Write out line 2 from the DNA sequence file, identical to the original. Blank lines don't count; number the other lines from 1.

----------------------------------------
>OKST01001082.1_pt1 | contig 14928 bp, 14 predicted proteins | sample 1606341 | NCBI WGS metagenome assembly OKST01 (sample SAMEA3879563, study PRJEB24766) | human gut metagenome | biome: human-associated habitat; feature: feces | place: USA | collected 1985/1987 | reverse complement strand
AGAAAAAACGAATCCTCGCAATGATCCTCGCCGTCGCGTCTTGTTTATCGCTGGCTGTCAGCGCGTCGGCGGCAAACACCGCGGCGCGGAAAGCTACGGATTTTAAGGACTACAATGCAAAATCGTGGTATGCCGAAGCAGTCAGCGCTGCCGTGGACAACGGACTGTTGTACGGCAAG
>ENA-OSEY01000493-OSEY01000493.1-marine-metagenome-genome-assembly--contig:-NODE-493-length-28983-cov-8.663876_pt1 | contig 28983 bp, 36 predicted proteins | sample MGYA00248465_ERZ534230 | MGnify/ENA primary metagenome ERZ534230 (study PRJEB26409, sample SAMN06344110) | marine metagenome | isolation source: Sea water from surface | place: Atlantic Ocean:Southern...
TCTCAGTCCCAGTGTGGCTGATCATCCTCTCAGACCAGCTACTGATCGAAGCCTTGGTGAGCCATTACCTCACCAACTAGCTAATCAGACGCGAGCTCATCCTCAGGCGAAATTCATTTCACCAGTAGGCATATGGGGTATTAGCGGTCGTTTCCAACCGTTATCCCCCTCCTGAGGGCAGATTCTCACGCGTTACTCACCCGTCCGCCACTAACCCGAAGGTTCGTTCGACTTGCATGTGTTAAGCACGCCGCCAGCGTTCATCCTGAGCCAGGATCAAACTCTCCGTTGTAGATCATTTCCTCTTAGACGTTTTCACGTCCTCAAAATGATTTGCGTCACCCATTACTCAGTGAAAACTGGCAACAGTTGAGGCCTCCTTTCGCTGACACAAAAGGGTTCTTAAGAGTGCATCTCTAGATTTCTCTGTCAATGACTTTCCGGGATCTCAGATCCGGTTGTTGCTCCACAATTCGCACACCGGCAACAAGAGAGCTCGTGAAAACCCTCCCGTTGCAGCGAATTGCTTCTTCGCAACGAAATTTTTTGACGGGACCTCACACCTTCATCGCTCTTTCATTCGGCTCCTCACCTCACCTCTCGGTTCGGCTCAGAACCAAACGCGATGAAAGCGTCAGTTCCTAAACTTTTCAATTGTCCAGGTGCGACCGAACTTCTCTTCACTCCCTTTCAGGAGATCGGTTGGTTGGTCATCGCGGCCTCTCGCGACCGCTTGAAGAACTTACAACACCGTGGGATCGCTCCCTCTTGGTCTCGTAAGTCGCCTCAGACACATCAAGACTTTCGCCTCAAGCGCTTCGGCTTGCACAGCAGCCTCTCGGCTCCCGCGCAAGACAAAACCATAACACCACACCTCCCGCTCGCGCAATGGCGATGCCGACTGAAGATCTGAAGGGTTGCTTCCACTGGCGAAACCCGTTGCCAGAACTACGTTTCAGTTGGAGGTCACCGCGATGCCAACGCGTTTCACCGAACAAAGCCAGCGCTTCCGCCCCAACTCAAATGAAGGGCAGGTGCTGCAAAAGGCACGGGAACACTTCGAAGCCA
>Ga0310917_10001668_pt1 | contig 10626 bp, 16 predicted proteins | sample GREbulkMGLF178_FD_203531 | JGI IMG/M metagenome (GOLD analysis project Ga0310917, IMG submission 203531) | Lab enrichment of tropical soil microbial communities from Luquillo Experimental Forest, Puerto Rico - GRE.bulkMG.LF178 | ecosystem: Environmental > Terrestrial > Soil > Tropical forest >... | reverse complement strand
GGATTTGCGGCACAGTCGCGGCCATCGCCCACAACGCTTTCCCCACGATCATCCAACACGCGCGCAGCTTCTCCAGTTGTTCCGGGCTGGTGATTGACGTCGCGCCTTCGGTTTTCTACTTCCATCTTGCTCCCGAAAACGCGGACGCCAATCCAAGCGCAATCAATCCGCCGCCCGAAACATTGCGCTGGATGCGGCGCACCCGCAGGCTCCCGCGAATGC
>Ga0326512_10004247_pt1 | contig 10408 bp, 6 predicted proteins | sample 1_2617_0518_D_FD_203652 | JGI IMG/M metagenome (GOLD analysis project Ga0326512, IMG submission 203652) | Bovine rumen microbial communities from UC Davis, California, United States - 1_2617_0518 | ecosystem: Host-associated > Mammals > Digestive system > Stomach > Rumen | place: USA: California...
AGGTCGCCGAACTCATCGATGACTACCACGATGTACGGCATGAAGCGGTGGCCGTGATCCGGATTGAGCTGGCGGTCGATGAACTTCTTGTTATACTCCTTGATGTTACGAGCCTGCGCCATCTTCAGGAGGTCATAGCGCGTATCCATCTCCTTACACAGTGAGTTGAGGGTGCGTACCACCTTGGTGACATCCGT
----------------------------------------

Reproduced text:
AGAAAAAACGAATCCTCGCAATGATCCTCGCCGTCGCGTCTTGTTTATCGCTGGCTGTCAGCGCGTCGGCGGCAAACACCGCGGCGCGGAAAGCTACGGATTTTAAGGACTACAATGCAAAATCGTGGTATGCCGAAGCAGTCAGCGCTGCCGTGGACAACGGACTGTTGTACGGCAAG